The High Court (HHJ Paul Matthews sitting as a High Court judge) dismissed the appeal.

He noted that no specific sanction was prescribed for breach of the order in this case, but said that in recent years case law has built up the concept of the “implied sanction”, to which the Denton/Mitchell principles are equally applicable. Having reviewed the relevant authorities, the judge said he understood the position to be that:

“…although there are cases where the rule or order does not expressly state a sanction and the court by a process of interpretation nevertheless construes the rule or order as impliedly containing one, there are also cases where there is no intention to create a sanction but the law for policy reasons treats the case as one analogous to an application for relief from sanctions, and applies the Denton/Mitchell principles”.

In other words, an application for relief from the consequences of breach of a rule or order which contains no express sanction should be treated as an application for relief from sanctions if either:

  1. it was the unexpressed intention of the rule-maker or judge that there should be a sanction attaching to the relevant rule or order, applying a process of construction in the relevant context; or
  2. there are policy reasons for treating the case as an application for relief from sanctions.

The court also agreed that it would be wrong to imply a sanction in all cases where the relevant rule or order uses the word “must”.

The court doubted whether comments of the Chief Master in the recent of case Djurberg v Richmond London Borough Council (considered here) were completely compatible with the Court of Appeal’s decision in Altomart, in particular that it would be “rare of the court to be able to reach the threshold for implication” of a sanction, since “if it is so obvious that the court intended there to be a sanction, why was it not expressed”. While that may be the case for an implied intention in fact to impose a sanction (the first category referred to above), it had no application to the second category where the question is whether the case should be treated as analogous to an application for relief.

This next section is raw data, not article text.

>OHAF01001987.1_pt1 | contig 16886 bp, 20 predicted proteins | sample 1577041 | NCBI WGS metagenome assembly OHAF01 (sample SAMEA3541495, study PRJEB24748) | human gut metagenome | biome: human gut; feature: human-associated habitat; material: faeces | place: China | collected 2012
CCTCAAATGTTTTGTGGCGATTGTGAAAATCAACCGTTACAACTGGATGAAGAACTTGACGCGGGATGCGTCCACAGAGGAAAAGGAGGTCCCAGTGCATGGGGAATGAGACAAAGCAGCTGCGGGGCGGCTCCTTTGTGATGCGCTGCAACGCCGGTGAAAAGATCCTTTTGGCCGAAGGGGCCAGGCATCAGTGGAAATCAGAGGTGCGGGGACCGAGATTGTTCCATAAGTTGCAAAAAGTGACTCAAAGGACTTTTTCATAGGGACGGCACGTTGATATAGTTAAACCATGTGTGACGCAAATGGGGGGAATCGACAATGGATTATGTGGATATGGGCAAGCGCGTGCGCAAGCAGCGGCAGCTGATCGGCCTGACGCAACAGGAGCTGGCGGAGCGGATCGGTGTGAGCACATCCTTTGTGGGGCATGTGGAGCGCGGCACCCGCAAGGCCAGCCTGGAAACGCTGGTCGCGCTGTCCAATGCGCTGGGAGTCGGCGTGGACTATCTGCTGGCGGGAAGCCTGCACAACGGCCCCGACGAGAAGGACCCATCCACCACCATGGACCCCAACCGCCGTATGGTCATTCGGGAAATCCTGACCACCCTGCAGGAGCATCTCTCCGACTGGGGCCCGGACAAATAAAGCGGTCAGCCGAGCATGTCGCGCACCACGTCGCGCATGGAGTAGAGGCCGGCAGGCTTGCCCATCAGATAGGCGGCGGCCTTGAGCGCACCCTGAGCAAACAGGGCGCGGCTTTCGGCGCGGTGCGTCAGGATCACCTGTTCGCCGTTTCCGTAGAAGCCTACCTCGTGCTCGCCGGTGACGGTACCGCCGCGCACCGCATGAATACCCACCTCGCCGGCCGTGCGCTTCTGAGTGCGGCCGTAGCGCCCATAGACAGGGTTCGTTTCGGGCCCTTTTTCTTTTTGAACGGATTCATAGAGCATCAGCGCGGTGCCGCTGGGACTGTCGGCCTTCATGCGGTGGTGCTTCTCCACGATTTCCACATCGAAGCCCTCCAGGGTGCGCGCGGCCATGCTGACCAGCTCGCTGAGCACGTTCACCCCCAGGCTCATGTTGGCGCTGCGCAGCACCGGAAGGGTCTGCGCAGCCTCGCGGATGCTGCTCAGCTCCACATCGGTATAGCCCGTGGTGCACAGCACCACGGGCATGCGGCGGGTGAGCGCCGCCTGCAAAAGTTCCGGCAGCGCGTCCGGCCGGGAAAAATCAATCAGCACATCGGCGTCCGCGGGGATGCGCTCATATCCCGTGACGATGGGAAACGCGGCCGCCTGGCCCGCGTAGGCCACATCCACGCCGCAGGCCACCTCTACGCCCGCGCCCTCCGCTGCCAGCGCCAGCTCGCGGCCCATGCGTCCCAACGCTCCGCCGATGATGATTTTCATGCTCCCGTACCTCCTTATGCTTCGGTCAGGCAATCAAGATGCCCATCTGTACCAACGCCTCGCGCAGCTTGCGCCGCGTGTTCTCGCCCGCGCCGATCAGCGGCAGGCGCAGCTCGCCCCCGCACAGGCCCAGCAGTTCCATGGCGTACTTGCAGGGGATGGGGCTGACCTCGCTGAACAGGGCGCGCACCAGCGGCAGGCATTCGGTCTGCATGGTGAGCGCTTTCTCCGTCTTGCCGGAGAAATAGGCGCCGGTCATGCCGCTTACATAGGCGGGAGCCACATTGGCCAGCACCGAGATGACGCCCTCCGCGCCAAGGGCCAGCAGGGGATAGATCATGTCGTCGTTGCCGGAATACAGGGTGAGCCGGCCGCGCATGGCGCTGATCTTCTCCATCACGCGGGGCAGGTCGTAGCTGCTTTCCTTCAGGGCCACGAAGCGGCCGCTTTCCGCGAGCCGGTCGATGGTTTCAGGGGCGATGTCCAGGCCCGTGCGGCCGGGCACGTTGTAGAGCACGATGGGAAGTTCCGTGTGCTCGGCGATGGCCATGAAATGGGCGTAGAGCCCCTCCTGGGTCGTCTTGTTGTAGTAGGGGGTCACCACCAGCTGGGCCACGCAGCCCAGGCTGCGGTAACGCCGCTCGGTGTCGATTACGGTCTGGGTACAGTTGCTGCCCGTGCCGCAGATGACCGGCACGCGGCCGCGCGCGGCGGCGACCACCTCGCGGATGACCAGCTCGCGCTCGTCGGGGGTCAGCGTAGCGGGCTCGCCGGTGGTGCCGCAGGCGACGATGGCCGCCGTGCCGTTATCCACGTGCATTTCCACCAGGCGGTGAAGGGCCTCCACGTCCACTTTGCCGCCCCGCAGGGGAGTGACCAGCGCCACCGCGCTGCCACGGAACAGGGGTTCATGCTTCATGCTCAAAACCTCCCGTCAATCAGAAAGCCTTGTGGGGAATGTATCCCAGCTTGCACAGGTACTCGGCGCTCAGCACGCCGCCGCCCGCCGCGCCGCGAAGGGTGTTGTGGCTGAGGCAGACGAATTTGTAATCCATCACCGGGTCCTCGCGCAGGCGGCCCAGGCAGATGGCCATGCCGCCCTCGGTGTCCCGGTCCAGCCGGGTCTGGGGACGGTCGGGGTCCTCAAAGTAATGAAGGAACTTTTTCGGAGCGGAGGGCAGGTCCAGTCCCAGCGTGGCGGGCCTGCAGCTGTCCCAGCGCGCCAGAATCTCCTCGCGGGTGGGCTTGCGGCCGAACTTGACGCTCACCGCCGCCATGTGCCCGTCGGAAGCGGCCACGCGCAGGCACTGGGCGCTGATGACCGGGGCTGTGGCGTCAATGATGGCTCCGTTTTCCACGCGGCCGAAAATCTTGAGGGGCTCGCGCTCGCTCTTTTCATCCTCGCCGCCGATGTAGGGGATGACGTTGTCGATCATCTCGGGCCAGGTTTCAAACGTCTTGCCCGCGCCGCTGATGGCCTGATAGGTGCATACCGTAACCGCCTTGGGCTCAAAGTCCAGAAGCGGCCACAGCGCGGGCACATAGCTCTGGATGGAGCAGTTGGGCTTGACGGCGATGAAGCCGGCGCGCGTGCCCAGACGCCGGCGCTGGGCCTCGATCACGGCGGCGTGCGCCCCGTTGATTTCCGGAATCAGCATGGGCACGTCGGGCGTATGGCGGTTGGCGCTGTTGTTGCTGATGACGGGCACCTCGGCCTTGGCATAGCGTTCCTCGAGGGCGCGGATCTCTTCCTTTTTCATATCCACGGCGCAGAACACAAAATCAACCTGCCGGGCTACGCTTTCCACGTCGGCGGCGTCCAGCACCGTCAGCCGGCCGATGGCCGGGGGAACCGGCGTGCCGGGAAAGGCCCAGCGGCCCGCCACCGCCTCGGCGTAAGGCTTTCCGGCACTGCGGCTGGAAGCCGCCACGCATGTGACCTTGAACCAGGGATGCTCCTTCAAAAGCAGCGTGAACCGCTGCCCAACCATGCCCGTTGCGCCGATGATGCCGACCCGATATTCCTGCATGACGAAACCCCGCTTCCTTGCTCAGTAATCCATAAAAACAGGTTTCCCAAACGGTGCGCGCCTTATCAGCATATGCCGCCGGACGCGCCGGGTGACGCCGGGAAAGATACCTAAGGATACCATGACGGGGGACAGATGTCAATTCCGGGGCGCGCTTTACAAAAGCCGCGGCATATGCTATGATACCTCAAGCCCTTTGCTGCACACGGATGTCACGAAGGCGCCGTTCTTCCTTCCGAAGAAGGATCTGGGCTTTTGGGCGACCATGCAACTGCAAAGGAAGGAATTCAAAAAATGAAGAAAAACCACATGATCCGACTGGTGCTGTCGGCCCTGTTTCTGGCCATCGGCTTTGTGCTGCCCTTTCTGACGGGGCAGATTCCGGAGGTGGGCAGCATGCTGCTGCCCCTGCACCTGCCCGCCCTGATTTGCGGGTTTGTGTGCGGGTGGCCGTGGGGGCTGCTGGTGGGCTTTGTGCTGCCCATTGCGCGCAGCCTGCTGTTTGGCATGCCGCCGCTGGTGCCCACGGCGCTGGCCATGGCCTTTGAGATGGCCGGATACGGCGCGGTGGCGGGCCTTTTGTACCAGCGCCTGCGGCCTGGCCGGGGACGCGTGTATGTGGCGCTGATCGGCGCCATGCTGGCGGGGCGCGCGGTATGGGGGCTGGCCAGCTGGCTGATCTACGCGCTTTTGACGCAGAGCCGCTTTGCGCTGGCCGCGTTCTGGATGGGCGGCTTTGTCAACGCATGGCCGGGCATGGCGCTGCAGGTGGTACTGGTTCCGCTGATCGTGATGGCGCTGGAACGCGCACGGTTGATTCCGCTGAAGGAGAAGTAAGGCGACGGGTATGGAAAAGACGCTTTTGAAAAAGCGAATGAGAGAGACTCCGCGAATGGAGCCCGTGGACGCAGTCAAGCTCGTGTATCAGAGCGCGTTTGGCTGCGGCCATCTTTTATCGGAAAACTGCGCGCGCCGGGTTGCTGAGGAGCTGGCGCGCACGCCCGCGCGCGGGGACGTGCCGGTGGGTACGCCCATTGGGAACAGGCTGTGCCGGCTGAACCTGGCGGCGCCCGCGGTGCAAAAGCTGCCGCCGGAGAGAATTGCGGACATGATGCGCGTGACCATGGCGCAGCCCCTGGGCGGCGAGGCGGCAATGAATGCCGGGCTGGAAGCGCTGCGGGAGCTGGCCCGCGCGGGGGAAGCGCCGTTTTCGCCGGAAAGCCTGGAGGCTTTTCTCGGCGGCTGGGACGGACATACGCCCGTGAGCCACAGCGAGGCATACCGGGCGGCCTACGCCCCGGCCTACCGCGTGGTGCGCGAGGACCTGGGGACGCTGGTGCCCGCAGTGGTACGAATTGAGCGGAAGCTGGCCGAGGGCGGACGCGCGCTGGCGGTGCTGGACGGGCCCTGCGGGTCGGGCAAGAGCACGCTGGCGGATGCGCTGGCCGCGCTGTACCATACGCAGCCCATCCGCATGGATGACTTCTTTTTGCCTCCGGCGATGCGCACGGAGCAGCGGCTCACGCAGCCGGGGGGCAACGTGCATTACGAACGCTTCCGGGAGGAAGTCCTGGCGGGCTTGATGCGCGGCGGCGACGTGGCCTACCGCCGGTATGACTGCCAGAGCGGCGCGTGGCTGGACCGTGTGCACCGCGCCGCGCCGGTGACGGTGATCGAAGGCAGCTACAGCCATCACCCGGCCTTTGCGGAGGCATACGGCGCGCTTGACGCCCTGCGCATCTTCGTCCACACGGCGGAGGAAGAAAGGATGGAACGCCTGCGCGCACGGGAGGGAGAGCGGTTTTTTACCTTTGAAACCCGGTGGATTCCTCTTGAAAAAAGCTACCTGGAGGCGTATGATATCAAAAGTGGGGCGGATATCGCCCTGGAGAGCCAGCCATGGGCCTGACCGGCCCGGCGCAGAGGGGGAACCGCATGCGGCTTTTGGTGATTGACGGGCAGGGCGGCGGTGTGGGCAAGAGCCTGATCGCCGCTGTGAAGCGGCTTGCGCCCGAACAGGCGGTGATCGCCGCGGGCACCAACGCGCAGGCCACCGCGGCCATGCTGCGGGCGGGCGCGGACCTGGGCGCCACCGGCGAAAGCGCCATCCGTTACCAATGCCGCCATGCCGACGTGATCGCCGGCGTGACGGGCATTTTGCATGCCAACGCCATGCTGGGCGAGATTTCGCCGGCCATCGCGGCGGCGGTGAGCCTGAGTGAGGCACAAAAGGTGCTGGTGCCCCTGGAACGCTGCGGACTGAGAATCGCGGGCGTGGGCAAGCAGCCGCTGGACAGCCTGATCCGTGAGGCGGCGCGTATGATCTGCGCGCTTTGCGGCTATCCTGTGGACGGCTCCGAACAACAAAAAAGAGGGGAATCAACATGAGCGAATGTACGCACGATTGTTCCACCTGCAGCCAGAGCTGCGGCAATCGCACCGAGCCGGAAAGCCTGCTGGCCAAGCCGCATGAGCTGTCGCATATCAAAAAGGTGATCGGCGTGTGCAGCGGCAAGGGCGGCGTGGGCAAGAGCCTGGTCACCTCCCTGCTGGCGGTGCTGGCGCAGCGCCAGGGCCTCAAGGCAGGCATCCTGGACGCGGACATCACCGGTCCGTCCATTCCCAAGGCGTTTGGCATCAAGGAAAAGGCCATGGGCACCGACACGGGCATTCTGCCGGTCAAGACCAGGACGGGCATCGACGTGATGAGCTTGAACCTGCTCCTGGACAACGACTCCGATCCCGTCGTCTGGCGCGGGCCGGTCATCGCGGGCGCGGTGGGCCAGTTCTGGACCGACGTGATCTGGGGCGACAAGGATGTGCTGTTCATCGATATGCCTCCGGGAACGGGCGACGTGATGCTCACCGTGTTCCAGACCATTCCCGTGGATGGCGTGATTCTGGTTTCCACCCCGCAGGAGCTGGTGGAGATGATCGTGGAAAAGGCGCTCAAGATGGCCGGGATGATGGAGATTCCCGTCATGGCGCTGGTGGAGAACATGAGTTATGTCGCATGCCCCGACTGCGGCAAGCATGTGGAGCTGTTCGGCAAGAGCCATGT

On the facts, the court concluded that the district judge had exercised his powers under CPR 32.1 to control the evidence, in particular by requiring that evidence had to be filed and served in accordance with the prescribed timetable if it was to be admissible. Consequently, the 22 November Statements, which had been served and filed late, were not admissible, except with the permission of the court. This was comparable to the position in Sayers, where the prospective appellant could not appeal without permission to file an appellant’s notice late, and Altomart, where a respondent could not rely on additional grounds for upholding an appealed judgement without permission to file a respondent’s notice late. Accordingly, for the same policy reasons, the application for permission to admit the 22 November Statements should be treated like an application for relief from sanctions.

The court also dismissed Wolf Rock’s submission that the district judge had not applied the Denton/Mitchell principles correctly. Whether the present court would have reached the same conclusion was irrelevant. There was no basis for challenging the district judge’s decision.

Alexander O'Connell-Danes
Alexander O'Connell-Danes
+44 20 7466 2754